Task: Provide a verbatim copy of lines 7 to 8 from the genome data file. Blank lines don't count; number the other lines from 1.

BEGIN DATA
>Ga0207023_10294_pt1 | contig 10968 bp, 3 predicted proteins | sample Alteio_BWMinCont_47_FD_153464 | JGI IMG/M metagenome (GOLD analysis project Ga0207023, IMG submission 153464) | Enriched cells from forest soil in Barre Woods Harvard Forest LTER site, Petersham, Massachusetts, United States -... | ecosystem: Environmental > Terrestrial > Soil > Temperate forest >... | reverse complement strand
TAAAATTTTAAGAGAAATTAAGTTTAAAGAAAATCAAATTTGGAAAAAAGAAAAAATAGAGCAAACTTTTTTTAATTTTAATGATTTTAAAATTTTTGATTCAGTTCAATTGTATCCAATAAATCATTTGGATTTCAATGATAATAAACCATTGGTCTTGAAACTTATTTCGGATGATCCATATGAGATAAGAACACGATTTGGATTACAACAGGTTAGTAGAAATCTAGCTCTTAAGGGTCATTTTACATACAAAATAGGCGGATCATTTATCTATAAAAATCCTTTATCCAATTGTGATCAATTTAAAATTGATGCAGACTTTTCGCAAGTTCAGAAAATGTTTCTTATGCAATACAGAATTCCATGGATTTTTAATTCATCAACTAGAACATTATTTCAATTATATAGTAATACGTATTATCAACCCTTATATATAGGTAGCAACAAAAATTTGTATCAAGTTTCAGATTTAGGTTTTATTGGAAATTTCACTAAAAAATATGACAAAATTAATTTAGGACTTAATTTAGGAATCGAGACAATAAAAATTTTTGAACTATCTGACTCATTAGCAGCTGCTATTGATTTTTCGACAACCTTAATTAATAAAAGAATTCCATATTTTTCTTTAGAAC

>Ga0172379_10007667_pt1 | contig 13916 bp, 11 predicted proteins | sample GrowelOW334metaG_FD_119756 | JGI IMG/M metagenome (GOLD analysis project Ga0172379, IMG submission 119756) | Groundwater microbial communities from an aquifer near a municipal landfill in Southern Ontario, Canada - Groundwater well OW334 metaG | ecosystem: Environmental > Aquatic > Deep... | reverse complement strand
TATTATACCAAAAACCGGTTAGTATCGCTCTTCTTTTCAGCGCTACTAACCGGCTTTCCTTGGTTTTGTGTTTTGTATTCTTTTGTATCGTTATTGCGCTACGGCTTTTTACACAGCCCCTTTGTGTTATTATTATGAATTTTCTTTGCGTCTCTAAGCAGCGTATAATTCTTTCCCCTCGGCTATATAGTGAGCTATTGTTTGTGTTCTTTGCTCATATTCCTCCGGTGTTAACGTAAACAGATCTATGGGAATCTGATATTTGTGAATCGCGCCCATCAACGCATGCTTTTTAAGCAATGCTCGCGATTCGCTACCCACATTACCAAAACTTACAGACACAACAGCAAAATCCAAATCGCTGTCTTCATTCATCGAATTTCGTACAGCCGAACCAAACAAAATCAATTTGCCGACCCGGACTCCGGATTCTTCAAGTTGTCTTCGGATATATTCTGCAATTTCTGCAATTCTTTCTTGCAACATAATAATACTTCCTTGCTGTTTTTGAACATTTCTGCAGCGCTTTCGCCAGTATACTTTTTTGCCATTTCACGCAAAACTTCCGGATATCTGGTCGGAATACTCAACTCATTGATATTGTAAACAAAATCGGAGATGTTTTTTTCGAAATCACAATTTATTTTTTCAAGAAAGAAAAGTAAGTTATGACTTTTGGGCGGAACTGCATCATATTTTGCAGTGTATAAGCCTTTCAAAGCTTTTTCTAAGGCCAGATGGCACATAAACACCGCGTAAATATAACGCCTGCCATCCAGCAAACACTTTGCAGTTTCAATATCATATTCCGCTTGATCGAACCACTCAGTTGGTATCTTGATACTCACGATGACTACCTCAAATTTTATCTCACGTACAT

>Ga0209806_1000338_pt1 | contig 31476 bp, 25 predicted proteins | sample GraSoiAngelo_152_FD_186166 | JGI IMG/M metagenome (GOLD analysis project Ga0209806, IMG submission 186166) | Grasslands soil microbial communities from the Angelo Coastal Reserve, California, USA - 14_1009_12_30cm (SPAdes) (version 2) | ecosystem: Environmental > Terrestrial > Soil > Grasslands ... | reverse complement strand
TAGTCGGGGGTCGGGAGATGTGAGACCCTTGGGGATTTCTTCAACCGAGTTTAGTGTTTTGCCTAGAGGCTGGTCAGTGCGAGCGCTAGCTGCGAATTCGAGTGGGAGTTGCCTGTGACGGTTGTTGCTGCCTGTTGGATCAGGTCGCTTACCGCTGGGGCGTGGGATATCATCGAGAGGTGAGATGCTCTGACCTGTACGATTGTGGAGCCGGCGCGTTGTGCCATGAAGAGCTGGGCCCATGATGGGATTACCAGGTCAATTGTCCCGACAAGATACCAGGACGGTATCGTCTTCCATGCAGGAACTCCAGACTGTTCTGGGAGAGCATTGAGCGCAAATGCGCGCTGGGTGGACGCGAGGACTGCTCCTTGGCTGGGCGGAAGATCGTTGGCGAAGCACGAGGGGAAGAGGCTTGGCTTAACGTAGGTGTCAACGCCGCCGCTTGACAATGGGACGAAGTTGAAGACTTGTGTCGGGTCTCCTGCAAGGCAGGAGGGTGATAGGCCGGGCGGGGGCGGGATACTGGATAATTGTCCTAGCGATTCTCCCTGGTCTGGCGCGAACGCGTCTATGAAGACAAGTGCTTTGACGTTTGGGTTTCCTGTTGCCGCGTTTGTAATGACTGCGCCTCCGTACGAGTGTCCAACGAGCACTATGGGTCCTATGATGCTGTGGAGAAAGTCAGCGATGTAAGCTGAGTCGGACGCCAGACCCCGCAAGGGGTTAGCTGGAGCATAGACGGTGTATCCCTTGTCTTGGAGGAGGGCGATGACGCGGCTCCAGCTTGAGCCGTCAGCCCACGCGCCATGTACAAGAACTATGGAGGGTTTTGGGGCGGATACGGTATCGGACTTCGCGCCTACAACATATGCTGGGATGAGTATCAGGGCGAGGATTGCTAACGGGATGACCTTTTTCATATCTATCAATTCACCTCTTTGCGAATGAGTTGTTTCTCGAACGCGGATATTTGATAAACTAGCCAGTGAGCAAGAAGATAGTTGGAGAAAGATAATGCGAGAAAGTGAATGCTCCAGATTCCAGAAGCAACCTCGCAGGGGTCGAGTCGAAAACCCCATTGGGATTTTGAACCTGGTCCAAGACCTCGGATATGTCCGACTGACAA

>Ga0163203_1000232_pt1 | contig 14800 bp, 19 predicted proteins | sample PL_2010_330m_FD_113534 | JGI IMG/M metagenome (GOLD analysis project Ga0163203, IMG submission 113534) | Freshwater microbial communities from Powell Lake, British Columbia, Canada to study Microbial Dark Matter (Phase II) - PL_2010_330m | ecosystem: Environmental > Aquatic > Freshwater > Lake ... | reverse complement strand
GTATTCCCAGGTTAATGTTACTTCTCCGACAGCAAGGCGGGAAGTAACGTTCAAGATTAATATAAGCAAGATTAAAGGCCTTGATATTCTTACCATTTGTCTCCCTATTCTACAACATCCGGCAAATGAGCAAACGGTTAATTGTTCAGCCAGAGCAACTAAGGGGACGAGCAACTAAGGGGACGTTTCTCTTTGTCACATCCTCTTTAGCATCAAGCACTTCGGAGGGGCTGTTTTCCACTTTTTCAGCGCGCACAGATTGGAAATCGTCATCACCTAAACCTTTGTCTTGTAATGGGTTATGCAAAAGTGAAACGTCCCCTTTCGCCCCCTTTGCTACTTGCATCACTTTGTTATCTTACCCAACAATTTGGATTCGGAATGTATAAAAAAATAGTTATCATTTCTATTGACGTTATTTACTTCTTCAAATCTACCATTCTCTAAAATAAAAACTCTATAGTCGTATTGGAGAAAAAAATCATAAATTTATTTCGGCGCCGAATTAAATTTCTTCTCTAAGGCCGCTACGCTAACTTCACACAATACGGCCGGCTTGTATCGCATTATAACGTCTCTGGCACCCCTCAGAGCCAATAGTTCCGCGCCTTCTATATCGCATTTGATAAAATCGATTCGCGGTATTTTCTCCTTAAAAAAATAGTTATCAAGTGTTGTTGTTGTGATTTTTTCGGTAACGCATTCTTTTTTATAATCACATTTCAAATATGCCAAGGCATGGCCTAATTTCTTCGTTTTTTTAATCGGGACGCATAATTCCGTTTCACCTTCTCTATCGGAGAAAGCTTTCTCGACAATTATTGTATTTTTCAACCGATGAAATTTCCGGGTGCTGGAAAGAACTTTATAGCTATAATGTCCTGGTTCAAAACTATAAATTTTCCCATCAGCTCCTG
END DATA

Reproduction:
>Ga0163203_1000232_pt1 | contig 14800 bp, 19 predicted proteins | sample PL_2010_330m_FD_113534 | JGI IMG/M metagenome (GOLD analysis project Ga0163203, IMG submission 113534) | Freshwater microbial communities from Powell Lake, British Columbia, Canada to study Microbial Dark Matter (Phase II) - PL_2010_330m | ecosystem: Environmental > Aquatic > Freshwater > Lake ... | reverse complement strand
GTATTCCCAGGTTAATGTTACTTCTCCGACAGCAAGGCGGGAAGTAACGTTCAAGATTAATATAAGCAAGATTAAAGGCCTTGATATTCTTACCATTTGTCTCCCTATTCTACAACATCCGGCAAATGAGCAAACGGTTAATTGTTCAGCCAGAGCAACTAAGGGGACGAGCAACTAAGGGGACGTTTCTCTTTGTCACATCCTCTTTAGCATCAAGCACTTCGGAGGGGCTGTTTTCCACTTTTTCAGCGCGCACAGATTGGAAATCGTCATCACCTAAACCTTTGTCTTGTAATGGGTTATGCAAAAGTGAAACGTCCCCTTTCGCCCCCTTTGCTACTTGCATCACTTTGTTATCTTACCCAACAATTTGGATTCGGAATGTATAAAAAAATAGTTATCATTTCTATTGACGTTATTTACTTCTTCAAATCTACCATTCTCTAAAATAAAAACTCTATAGTCGTATTGGAGAAAAAAATCATAAATTTATTTCGGCGCCGAATTAAATTTCTTCTCTAAGGCCGCTACGCTAACTTCACACAATACGGCCGGCTTGTATCGCATTATAACGTCTCTGGCACCCCTCAGAGCCAATAGTTCCGCGCCTTCTATATCGCATTTGATAAAATCGATTCGCGGTATTTTCTCCTTAAAAAAATAGTTATCAAGTGTTGTTGTTGTGATTTTTTCGGTAACGCATTCTTTTTTATAATCACATTTCAAATATGCCAAGGCATGGCCTAATTTCTTCGTTTTTTTAATCGGGACGCATAATTCCGTTTCACCTTCTCTATCGGAGAAAGCTTTCTCGACAATTATTGTATTTTTCAACCGATGAAATTTCCGGGTGCTGGAAAGAACTTTATAGCTATAATGTCCTGGTTCAAAACTATAAATTTTCCCATCAGCTCCTG